The law and order forces have great roles to play to constitute good governance. Good governance can make the citizens aware of their rights and responsibilities and the country’s people will be thus inspired to participate in fortifying democracy and consolidating our economic growth. India has set a very scintillating example in terms of good governance.
India has been using electronic voting machines (EVM) in elections for many years but still there has been no complaint from any political party. This is an amazing instance of good governance from which Bangladesh can take lessons. India has now become a trillion dollars economy by virtue of good governance, accountability and integrity.
The Chinese people who once upon a time used to keep on sleeping beside roads taking opium have now transformed their country into a superpower by means of hardwork and exercising firm regulations.
The idea of building up good governance should be added to the electoral manifestos of the political parties of Bangladesh. It should be noted that investments in Bangladesh’s private sector have gone down enormously. An investment-friendly atmosphere should be established.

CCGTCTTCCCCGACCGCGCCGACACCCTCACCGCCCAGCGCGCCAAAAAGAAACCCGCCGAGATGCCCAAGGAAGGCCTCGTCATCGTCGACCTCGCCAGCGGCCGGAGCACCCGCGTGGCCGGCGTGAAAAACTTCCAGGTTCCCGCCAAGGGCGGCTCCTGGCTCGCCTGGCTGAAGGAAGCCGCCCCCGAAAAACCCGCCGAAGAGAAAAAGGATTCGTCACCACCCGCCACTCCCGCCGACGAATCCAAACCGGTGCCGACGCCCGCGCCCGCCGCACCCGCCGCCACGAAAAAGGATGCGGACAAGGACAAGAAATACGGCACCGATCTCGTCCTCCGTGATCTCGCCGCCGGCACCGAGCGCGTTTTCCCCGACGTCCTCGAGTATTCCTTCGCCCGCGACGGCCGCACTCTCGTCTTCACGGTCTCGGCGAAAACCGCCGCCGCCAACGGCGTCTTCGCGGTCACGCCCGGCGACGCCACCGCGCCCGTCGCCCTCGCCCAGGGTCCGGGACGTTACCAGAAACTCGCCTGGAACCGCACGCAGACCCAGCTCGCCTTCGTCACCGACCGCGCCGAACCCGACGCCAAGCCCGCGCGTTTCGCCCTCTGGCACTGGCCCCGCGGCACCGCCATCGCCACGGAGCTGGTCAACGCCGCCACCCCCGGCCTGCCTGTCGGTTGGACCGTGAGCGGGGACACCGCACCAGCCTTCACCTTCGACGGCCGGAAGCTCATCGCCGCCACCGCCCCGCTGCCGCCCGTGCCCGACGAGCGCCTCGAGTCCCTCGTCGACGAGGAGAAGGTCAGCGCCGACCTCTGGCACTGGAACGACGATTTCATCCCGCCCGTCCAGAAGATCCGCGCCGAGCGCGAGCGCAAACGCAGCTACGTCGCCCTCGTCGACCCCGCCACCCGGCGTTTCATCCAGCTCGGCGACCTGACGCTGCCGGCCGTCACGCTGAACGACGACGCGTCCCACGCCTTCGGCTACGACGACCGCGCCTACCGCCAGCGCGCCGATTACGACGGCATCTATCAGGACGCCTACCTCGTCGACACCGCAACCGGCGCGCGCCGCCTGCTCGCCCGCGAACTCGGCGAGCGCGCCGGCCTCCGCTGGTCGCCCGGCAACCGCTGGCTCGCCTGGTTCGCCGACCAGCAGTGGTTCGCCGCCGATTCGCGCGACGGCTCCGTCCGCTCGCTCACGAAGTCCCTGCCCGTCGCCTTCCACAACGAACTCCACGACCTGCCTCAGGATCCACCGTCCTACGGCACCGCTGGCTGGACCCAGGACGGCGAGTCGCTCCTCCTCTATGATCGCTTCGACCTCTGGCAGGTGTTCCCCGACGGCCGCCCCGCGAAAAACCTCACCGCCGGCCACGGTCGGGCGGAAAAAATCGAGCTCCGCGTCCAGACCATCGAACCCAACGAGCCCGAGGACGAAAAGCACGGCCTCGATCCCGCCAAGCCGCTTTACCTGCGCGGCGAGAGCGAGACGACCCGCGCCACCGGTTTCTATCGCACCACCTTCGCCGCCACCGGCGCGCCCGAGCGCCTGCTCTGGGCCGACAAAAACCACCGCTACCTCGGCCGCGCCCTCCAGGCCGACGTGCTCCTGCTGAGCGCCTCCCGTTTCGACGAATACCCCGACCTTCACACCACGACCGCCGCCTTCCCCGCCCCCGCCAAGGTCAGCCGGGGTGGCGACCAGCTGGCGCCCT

Transparency in banking sector: At present we can see that the banking sector of Bangladesh is going through immense anarchy and rampage. Defaulted loans, trade deficit, money laundering, mysterious loans and import costs have exceeded all previous records causing mammoth damages to the country’s economic prospects.
Bangladesh will have to fight corruption and irregularities from the banking turf with firm initiatives to deliver the blessings of development to the doorsteps of all the people throughout the country.
International Monetary Fund (IMF), World Bank, Moody’s and many more organizations have expressed worries about the banking anomalies of Bangladesh. Finance Minister AMA Muhith and Bangladesh Bank have faced massive criticism for the haphazard plight of the state-owned and private banks.
The process of opening letters of credit should be strongly monitored so that money launderers cannot use fabricated letters of credit and other documents to transfer money illegally to foreign destinations. All the political parties will have to take it into serious consideration to halt graft, nepotism and other sorts of malpractices in banks and financial institutions to protect Bangladesh’s economy from disastrous consequences.
Technological advancement: Advanced technological devices like close circuit cameras should be installed in all cities and sensitive areas of the country. Technology is also required for automation in the land offices to reduce corruption. Most of the pending cases across courts in Bangladesh are land-related ones.
Automated services in land offices can mitigate such complications. Many countries including India have been able to eradicate corruption from government offices by installing technological gadgets in government organizations. Bangladesh should follow the same example and it should be addressed in the electoral manifestos of all parties.